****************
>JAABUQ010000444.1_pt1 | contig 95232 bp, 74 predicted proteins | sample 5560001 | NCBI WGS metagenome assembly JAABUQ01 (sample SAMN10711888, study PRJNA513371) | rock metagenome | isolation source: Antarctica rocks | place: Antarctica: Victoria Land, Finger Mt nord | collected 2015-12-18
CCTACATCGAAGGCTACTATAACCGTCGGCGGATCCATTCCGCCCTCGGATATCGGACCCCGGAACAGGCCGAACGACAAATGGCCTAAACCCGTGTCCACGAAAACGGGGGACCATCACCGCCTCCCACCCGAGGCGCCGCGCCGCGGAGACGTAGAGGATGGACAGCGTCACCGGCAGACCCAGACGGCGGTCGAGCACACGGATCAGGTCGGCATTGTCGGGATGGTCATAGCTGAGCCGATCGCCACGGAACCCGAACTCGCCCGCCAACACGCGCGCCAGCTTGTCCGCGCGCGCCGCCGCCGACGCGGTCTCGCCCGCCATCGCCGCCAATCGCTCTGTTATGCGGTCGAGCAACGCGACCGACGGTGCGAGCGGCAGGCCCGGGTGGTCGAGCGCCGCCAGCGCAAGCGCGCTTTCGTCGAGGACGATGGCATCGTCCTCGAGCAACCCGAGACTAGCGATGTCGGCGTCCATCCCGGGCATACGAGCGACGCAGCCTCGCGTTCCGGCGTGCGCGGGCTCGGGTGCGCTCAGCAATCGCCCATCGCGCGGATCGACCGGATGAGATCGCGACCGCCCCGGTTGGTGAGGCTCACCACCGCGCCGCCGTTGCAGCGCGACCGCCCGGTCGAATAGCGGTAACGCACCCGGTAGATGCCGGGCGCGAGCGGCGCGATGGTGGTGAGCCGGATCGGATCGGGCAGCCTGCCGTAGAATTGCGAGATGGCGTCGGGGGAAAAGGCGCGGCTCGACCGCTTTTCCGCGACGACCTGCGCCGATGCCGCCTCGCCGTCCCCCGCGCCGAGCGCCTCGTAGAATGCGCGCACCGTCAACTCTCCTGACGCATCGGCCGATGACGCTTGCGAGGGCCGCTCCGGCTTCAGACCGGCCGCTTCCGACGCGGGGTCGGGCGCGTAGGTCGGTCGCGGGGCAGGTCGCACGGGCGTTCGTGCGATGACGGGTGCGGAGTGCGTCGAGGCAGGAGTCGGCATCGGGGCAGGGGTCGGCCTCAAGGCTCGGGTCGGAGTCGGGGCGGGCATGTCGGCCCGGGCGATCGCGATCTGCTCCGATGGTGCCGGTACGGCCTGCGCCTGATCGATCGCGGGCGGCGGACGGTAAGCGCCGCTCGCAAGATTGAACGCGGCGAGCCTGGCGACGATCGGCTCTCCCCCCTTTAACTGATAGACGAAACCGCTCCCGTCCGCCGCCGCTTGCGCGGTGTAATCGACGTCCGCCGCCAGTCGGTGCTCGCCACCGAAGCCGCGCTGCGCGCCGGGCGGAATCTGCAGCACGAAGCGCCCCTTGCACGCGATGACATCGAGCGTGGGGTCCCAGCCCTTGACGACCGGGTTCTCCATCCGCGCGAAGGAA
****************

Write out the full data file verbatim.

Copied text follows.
>JAABUQ010000444.1_pt1 | contig 95232 bp, 74 predicted proteins | sample 5560001 | NCBI WGS metagenome assembly JAABUQ01 (sample SAMN10711888, study PRJNA513371) | rock metagenome | isolation source: Antarctica rocks | place: Antarctica: Victoria Land, Finger Mt nord | collected 2015-12-18
CCTACATCGAAGGCTACTATAACCGTCGGCGGATCCATTCCGCCCTCGGATATCGGACCCCGGAACAGGCCGAACGACAAATGGCCTAAACCCGTGTCCACGAAAACGGGGGACCATCACCGCCTCCCACCCGAGGCGCCGCGCCGCGGAGACGTAGAGGATGGACAGCGTCACCGGCAGACCCAGACGGCGGTCGAGCACACGGATCAGGTCGGCATTGTCGGGATGGTCATAGCTGAGCCGATCGCCACGGAACCCGAACTCGCCCGCCAACACGCGCGCCAGCTTGTCCGCGCGCGCCGCCGCCGACGCGGTCTCGCCCGCCATCGCCGCCAATCGCTCTGTTATGCGGTCGAGCAACGCGACCGACGGTGCGAGCGGCAGGCCCGGGTGGTCGAGCGCCGCCAGCGCAAGCGCGCTTTCGTCGAGGACGATGGCATCGTCCTCGAGCAACCCGAGACTAGCGATGTCGGCGTCCATCCCGGGCATACGAGCGACGCAGCCTCGCGTTCCGGCGTGCGCGGGCTCGGGTGCGCTCAGCAATCGCCCATCGCGCGGATCGACCGGATGAGATCGCGACCGCCCCGGTTGGTGAGGCTCACCACCGCGCCGCCGTTGCAGCGCGACCGCCCGGTCGAATAGCGGTAACGCACCCGGTAGATGCCGGGCGCGAGCGGCGCGATGGTGGTGAGCCGGATCGGATCGGGCAGCCTGCCGTAGAATTGCGAGATGGCGTCGGGGGAAAAGGCGCGGCTCGACCGCTTTTCCGCGACGACCTGCGCCGATGCCGCCTCGCCGTCCCCCGCGCCGAGCGCCTCGTAGAATGCGCGCACCGTCAACTCTCCTGACGCATCGGCCGATGACGCTTGCGAGGGCCGCTCCGGCTTCAGACCGGCCGCTTCCGACGCGGGGTCGGGCGCGTAGGTCGGTCGCGGGGCAGGTCGCACGGGCGTTCGTGCGATGACGGGTGCGGAGTGCGTCGAGGCAGGAGTCGGCATCGGGGCAGGGGTCGGCCTCAAGGCTCGGGTCGGAGTCGGGGCGGGCATGTCGGCCCGGGCGATCGCGATCTGCTCCGATGGTGCCGGTACGGCCTGCGCCTGATCGATCGCGGGCGGCGGACGGTAAGCGCCGCTCGCAAGATTGAACGCGGCGAGCCTGGCGACGATCGGCTCTCCCCCCTTTAACTGATAGACGAAACCGCTCCCGTCCGCCGCCGCTTGCGCGGTGTAATCGACGTCCGCCGCCAGTCGGTGCTCGCCACCGAAGCCGCGCTGCGCGCCGGGCGGAATCTGCAGCACGAAGCGCCCCTTGCACGCGATGACATCGAGCGTGGGGTCCCAGCCCTTGACGACCGGGTTCTCCATCCGCGCGAAGGAA